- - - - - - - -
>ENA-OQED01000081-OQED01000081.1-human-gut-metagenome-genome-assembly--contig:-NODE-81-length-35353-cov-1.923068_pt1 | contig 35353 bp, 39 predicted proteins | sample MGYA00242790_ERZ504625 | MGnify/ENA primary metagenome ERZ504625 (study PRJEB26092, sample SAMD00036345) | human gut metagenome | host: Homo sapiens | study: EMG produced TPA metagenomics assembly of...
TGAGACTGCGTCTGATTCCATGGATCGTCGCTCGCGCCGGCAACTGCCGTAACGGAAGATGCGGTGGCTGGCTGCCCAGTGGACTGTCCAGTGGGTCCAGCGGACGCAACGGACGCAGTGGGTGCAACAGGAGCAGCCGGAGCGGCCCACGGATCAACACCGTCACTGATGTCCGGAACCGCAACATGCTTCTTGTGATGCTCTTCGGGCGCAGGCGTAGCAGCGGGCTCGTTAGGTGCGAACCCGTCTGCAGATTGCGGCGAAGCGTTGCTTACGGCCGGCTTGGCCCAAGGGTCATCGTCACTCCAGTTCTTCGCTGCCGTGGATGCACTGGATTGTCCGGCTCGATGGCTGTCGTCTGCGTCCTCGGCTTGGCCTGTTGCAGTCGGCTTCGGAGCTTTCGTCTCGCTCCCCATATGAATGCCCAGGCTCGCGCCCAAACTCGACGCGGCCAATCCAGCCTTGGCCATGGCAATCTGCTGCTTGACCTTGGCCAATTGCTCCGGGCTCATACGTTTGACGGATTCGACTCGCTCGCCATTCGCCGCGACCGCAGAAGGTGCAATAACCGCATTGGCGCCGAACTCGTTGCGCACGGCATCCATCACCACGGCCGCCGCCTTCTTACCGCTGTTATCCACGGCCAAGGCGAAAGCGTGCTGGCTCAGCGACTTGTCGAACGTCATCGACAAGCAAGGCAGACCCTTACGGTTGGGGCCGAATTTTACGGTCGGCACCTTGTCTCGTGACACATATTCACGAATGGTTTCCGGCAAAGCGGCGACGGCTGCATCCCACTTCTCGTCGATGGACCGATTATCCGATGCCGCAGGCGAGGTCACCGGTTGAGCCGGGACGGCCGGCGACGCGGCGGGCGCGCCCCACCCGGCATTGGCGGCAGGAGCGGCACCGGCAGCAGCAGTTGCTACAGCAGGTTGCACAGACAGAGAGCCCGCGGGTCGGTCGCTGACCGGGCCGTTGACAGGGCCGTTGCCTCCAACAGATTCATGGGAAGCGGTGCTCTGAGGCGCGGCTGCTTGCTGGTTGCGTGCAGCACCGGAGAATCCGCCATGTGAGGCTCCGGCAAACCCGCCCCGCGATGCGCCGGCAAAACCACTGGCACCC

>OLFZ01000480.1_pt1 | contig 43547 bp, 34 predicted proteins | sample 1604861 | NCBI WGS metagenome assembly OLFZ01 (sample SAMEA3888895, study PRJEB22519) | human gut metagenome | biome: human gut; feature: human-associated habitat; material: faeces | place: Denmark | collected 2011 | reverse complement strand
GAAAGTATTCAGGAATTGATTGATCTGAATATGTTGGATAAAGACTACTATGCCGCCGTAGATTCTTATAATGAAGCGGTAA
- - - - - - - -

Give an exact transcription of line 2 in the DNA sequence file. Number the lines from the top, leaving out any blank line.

TGAGACTGCGTCTGATTCCATGGATCGTCGCTCGCGCCGGCAACTGCCGTAACGGAAGATGCGGTGGCTGGCTGCCCAGTGGACTGTCCAGTGGGTCCAGCGGACGCAACGGACGCAGTGGGTGCAACAGGAGCAGCCGGAGCGGCCCACGGATCAACACCGTCACTGATGTCCGGAACCGCAACATGCTTCTTGTGATGCTCTTCGGGCGCAGGCGTAGCAGCGGGCTCGTTAGGTGCGAACCCGTCTGCAGATTGCGGCGAAGCGTTGCTTACGGCCGGCTTGGCCCAAGGGTCATCGTCACTCCAGTTCTTCGCTGCCGTGGATGCACTGGATTGTCCGGCTCGATGGCTGTCGTCTGCGTCCTCGGCTTGGCCTGTTGCAGTCGGCTTCGGAGCTTTCGTCTCGCTCCCCATATGAATGCCCAGGCTCGCGCCCAAACTCGACGCGGCCAATCCAGCCTTGGCCATGGCAATCTGCTGCTTGACCTTGGCCAATTGCTCCGGGCTCATACGTTTGACGGATTCGACTCGCTCGCCATTCGCCGCGACCGCAGAAGGTGCAATAACCGCATTGGCGCCGAACTCGTTGCGCACGGCATCCATCACCACGGCCGCCGCCTTCTTACCGCTGTTATCCACGGCCAAGGCGAAAGCGTGCTGGCTCAGCGACTTGTCGAACGTCATCGACAAGCAAGGCAGACCCTTACGGTTGGGGCCGAATTTTACGGTCGGCACCTTGTCTCGTGACACATATTCACGAATGGTTTCCGGCAAAGCGGCGACGGCTGCATCCCACTTCTCGTCGATGGACCGATTATCCGATGCCGCAGGCGAGGTCACCGGTTGAGCCGGGACGGCCGGCGACGCGGCGGGCGCGCCCCACCCGGCATTGGCGGCAGGAGCGGCACCGGCAGCAGCAGTTGCTACAGCAGGTTGCACAGACAGAGAGCCCGCGGGTCGGTCGCTGACCGGGCCGTTGACAGGGCCGTTGCCTCCAACAGATTCATGGGAAGCGGTGCTCTGAGGCGCGGCTGCTTGCTGGTTGCGTGCAGCACCGGAGAATCCGCCATGTGAGGCTCCGGCAAACCCGCCCCGCGATGCGCCGGCAAAACCACTGGCACCC